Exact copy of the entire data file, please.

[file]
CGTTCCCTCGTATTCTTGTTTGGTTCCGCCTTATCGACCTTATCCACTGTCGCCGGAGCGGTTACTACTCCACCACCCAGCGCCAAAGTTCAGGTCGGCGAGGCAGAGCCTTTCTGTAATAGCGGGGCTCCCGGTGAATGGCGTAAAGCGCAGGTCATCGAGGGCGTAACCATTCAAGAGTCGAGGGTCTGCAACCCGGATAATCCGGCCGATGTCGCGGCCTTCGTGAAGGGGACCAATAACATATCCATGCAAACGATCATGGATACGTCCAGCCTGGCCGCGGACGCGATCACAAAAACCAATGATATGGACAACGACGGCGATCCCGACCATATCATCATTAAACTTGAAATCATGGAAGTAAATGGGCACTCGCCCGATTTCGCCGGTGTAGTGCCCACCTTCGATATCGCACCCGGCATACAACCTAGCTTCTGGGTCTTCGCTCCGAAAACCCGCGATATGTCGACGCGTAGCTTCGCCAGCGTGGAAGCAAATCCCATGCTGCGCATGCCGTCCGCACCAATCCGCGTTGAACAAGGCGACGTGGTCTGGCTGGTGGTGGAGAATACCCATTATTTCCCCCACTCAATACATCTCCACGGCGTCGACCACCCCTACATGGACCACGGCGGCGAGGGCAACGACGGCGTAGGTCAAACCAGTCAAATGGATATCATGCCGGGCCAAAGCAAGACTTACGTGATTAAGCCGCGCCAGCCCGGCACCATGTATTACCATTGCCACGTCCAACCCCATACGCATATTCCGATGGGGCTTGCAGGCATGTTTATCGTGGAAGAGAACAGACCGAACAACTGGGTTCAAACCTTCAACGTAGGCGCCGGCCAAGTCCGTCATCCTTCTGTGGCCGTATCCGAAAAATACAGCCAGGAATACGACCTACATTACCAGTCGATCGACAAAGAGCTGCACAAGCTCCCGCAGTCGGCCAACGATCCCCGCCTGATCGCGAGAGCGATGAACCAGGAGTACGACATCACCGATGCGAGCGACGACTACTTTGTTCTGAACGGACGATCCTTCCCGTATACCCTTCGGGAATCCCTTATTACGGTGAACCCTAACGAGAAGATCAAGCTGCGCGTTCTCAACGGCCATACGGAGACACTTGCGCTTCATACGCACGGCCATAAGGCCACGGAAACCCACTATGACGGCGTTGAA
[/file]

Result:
CGTTCCCTCGTATTCTTGTTTGGTTCCGCCTTATCGACCTTATCCACTGTCGCCGGAGCGGTTACTACTCCACCACCCAGCGCCAAAGTTCAGGTCGGCGAGGCAGAGCCTTTCTGTAATAGCGGGGCTCCCGGTGAATGGCGTAAAGCGCAGGTCATCGAGGGCGTAACCATTCAAGAGTCGAGGGTCTGCAACCCGGATAATCCGGCCGATGTCGCGGCCTTCGTGAAGGGGACCAATAACATATCCATGCAAACGATCATGGATACGTCCAGCCTGGCCGCGGACGCGATCACAAAAACCAATGATATGGACAACGACGGCGATCCCGACCATATCATCATTAAACTTGAAATCATGGAAGTAAATGGGCACTCGCCCGATTTCGCCGGTGTAGTGCCCACCTTCGATATCGCACCCGGCATACAACCTAGCTTCTGGGTCTTCGCTCCGAAAACCCGCGATATGTCGACGCGTAGCTTCGCCAGCGTGGAAGCAAATCCCATGCTGCGCATGCCGTCCGCACCAATCCGCGTTGAACAAGGCGACGTGGTCTGGCTGGTGGTGGAGAATACCCATTATTTCCCCCACTCAATACATCTCCACGGCGTCGACCACCCCTACATGGACCACGGCGGCGAGGGCAACGACGGCGTAGGTCAAACCAGTCAAATGGATATCATGCCGGGCCAAAGCAAGACTTACGTGATTAAGCCGCGCCAGCCCGGCACCATGTATTACCATTGCCACGTCCAACCCCATACGCATATTCCGATGGGGCTTGCAGGCATGTTTATCGTGGAAGAGAACAGACCGAACAACTGGGTTCAAACCTTCAACGTAGGCGCCGGCCAAGTCCGTCATCCTTCTGTGGCCGTATCCGAAAAATACAGCCAGGAATACGACCTACATTACCAGTCGATCGACAAAGAGCTGCACAAGCTCCCGCAGTCGGCCAACGATCCCCGCCTGATCGCGAGAGCGATGAACCAGGAGTACGACATCACCGATGCGAGCGACGACTACTTTGTTCTGAACGGACGATCCTTCCCGTATACCCTTCGGGAATCCCTTATTACGGTGAACCCTAACGAGAAGATCAAGCTGCGCGTTCTCAACGGCCATACGGAGACACTTGCGCTTCATACGCACGGCCATAAGGCCACGGAAACCCACTATGACGGCGTTGAA